R.I. Union Bank, Newport
Established in 1804 with a capital of $150,000, the Rhode Island Union Bank was Newport’s fourth bank. It was formed after complaints that the other institutions in town refused to lend money on the security of farm land. According to historian Howard Kemble Stokes, the charter of the bank prohibited it from owning ships or vessels or being involved in the trading or selling of goods. In many ways, this institution could be referred to as a “country bank,” one created to service the needs of the agricultural community as opposed to mercantile interests. (For more information, see S.K. Whitfield, “Rhode Island’s ‘Country’ National Banks,” Paper Money, Vol. XVI, No. 5, Whole No. 71, September/October 1977, p. 293.)
The first president of the bank was Samuel Elam (1750-1813), who had also founded the Newport Insurance Company in 1799. Elam was born in Leeds, England and settled in Rhode Island after the death of his uncle Gervais Elam. Samuel inherited 50 acres on the Sakonnet River in Portsmouth, which he later expanded into a 400-acre estate. Named “Vaucluse” after the village in France where medieval Italian humanist Petrarch spent much of his time, the home and grounds cost $80,000 to construct.
As one contemporary account noted, Elam’s opulent lifestyle stood in stark contrast to his Quaker beliefs:
“I have pleasant recollections of Mr. Elam, and of his weekly visit to the town in an English phaeton, very lofty, and of yellow color, to attend the directors’ meeting of the Rhode-Island Union Bank, of which he was president, I believe, from its incorporation until his death, Oct. 24, 1813. His dress was that of the ‘old English gentleman,’ of the Quaker type. He never wore any other than a drab-colored coat and small clothes, and white satin vest. He gave princely entertainments at his country seat, which he named Vaucluse, situated off the East Road, on the island, about five or six miles from Newport. His library, from its superior excellence, attracted much notice. No one was ever more ready to benefit a poor student, by loan of his best books, than Mr. Elam; but he exacted their punctual return, and that they should be entirely free from blemish. He was fond of having young persons at his hospitable board, whom he relieved from all needless constraint, by a most cheerful and encouraging manner. His tumblers and wineglasses were highly ornamented, and bore his initials.” — George G. Channing, Early Recollections of Newport, R. I., From the Year 1793 to 1811. Boston: Nichols and Noyes, 1868.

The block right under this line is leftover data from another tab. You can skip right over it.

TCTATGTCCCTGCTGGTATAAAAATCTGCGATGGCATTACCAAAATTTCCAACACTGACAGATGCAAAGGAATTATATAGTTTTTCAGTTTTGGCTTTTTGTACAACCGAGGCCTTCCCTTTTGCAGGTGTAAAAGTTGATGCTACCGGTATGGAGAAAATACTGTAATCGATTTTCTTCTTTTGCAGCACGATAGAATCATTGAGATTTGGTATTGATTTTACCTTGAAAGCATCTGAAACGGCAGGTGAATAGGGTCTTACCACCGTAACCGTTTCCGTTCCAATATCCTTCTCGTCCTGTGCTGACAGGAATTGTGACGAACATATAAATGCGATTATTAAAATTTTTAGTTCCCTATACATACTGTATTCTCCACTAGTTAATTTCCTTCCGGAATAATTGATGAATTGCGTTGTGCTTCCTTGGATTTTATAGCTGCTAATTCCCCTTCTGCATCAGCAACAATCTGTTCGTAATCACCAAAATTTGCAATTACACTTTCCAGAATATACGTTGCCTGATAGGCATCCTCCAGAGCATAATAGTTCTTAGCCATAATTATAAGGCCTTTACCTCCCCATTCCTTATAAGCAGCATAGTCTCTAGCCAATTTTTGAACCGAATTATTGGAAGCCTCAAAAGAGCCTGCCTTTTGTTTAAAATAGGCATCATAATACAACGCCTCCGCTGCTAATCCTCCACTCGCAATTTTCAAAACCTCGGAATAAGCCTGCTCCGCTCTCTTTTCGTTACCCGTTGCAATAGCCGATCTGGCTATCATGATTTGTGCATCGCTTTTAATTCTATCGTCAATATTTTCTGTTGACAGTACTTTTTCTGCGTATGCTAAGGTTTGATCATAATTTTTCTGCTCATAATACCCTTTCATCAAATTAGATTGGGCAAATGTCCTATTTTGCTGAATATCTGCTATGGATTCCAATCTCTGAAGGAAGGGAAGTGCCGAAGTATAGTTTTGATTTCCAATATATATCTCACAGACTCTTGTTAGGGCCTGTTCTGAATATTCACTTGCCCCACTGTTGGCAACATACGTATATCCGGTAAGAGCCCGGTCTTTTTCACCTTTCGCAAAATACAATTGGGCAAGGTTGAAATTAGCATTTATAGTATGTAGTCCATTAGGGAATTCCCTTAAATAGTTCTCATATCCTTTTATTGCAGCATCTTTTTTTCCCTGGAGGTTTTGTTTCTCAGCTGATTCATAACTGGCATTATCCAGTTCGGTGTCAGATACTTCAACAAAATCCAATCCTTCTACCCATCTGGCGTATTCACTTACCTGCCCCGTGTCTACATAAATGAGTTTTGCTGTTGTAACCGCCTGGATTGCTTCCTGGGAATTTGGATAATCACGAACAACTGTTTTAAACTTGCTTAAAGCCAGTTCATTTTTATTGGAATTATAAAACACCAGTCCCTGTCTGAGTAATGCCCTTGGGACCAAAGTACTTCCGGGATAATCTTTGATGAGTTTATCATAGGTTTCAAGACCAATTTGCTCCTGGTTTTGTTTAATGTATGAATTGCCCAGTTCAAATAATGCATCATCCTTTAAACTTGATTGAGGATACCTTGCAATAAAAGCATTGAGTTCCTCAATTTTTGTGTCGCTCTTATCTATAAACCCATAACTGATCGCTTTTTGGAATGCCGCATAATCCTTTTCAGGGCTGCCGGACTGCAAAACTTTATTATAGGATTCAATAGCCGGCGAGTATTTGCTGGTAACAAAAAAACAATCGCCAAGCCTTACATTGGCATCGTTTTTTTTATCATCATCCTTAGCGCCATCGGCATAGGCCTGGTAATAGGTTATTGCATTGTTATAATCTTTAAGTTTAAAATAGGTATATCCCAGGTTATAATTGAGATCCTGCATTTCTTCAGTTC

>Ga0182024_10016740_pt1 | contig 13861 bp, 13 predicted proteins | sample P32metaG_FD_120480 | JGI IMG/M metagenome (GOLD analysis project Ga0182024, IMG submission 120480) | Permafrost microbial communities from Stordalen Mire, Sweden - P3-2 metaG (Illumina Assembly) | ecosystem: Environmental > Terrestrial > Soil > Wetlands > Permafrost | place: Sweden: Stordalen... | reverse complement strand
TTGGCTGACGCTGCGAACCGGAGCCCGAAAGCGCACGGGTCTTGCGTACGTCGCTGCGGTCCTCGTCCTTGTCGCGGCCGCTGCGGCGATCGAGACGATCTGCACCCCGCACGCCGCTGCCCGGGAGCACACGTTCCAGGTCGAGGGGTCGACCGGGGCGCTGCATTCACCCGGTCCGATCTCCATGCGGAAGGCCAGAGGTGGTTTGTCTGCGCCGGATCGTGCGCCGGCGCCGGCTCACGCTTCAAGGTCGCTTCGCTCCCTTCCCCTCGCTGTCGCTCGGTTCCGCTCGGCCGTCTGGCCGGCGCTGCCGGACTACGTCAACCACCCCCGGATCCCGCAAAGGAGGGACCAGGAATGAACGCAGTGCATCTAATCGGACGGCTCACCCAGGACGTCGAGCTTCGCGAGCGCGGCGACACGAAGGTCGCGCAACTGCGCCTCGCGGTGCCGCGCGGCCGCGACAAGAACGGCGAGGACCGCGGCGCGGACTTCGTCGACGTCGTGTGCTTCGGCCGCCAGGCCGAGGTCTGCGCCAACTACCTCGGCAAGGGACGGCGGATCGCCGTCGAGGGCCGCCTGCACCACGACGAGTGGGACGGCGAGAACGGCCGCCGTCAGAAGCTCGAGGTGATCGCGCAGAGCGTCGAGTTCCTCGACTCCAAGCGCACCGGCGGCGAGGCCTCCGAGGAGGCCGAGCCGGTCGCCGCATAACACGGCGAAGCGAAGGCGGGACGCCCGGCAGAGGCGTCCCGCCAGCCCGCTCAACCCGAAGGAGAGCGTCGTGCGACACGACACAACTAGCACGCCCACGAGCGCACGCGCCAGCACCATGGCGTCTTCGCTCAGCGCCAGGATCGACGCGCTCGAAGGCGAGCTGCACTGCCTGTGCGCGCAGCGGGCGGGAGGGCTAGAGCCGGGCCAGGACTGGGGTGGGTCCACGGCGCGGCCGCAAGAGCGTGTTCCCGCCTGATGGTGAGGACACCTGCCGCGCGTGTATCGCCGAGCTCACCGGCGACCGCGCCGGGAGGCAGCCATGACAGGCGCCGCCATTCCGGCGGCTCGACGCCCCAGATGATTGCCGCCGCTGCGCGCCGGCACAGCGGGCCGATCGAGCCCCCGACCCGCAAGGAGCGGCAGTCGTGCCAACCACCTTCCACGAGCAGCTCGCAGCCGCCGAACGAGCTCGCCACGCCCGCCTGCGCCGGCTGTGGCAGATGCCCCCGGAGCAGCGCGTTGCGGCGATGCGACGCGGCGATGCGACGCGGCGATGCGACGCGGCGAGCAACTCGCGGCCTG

Between 1817 and 1818, noted architect Asher Benjamin built a federal style building, which the bank occupied, at 264 Thames Street (photo below). The structure was demolished in the 1950s.
In 1861, William C. Cozzens was elected president of the Rhode Island Union Bank. Cozzens was a well-known figure in the area, having been a successful dry goods merchant early in his career and later Mayor of Newport, Lieutenant Governor of Rhode Island and finally Governor (from March to May, 1863). During the financial panic of 1837, Cozzens even attempted to introduce his own scrip to keep Newport’s merchants in business. Many of the notes below bear Cozzens’ impressive (but stamped) signature.
Rhode Island Union joined the national banking system rather late. On August 12, 1881, it changed its name to the Union National Bank of Newport and was granted charter #2554. Union National was bought by Aquidneck National on October 17, 1912.
Four of the banknotes below exhibit handwritten cancellations in red ink dating from 1884 to 1888 across their face. In an article entitled, “State Bank Notes Redeemed by National Banks” in the journal of the Society of Paper Money Collectors, Forrest W. Daniel notes that this is a late date for such redemptions and speculates that these pieces may have come from a hoard (possibly held by another institution?). This would explain why these notes survived in such decent condition. (Paper Money, Vol. XXXVI, No. 3, May – June 1997.)